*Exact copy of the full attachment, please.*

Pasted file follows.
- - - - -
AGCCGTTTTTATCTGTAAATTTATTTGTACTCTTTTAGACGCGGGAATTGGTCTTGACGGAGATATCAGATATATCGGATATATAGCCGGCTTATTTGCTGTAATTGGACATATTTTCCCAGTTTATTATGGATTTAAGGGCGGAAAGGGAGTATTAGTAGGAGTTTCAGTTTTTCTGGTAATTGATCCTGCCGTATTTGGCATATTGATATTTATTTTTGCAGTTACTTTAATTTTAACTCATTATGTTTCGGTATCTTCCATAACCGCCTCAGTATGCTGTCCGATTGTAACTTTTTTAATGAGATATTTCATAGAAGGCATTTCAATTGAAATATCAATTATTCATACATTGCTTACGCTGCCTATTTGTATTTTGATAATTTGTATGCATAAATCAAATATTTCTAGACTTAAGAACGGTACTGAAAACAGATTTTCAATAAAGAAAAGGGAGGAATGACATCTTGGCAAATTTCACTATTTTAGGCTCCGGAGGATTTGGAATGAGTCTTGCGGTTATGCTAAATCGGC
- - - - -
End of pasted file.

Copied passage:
AGCCGTTTTTATCTGTAAATTTATTTGTACTCTTTTAGACGCGGGAATTGGTCTTGACGGAGATATCAGATATATCGGATATATAGCCGGCTTATTTGCTGTAATTGGACATATTTTCCCAGTTTATTATGGATTTAAGGGCGGAAAGGGAGTATTAGTAGGAGTTTCAGTTTTTCTGGTAATTGATCCTGCCGTATTTGGCATATTGATATTTATTTTTGCAGTTACTTTAATTTTAACTCATTATGTTTCGGTATCTTCCATAACCGCCTCAGTATGCTGTCCGATTGTAACTTTTTTAATGAGATATTTCATAGAAGGCATTTCAATTGAAATATCAATTATTCATACATTGCTTACGCTGCCTATTTGTATTTTGATAATTTGTATGCATAAATCAAATATTTCTAGACTTAAGAACGGTACTGAAAACAGATTTTCAATAAAGAAAAGGGAGGAATGACATCTTGGCAAATTTCACTATTTTAGGCTCCGGAGGATTTGGAATGAGTCTTGCGGTTATGCTAAATCGGC